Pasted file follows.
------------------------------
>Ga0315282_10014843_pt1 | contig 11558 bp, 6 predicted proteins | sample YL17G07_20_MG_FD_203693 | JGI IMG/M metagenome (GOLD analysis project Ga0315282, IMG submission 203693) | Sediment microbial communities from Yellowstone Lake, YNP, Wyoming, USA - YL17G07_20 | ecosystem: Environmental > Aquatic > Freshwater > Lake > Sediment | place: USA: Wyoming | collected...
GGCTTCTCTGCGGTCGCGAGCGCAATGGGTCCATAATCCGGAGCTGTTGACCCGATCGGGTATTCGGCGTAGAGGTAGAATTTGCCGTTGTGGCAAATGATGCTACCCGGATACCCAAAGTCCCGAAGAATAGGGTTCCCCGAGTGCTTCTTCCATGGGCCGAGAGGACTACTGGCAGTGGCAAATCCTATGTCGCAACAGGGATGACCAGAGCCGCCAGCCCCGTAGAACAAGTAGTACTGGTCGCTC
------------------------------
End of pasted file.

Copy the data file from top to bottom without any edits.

>Ga0315282_10014843_pt1 | contig 11558 bp, 6 predicted proteins | sample YL17G07_20_MG_FD_203693 | JGI IMG/M metagenome (GOLD analysis project Ga0315282, IMG submission 203693) | Sediment microbial communities from Yellowstone Lake, YNP, Wyoming, USA - YL17G07_20 | ecosystem: Environmental > Aquatic > Freshwater > Lake > Sediment | place: USA: Wyoming | collected...
GGCTTCTCTGCGGTCGCGAGCGCAATGGGTCCATAATCCGGAGCTGTTGACCCGATCGGGTATTCGGCGTAGAGGTAGAATTTGCCGTTGTGGCAAATGATGCTACCCGGATACCCAAAGTCCCGAAGAATAGGGTTCCCCGAGTGCTTCTTCCATGGGCCGAGAGGACTACTGGCAGTGGCAAATCCTATGTCGCAACAGGGATGACCAGAGCCGCCAGCCCCGTAGAACAAGTAGTACTGGTCGCTC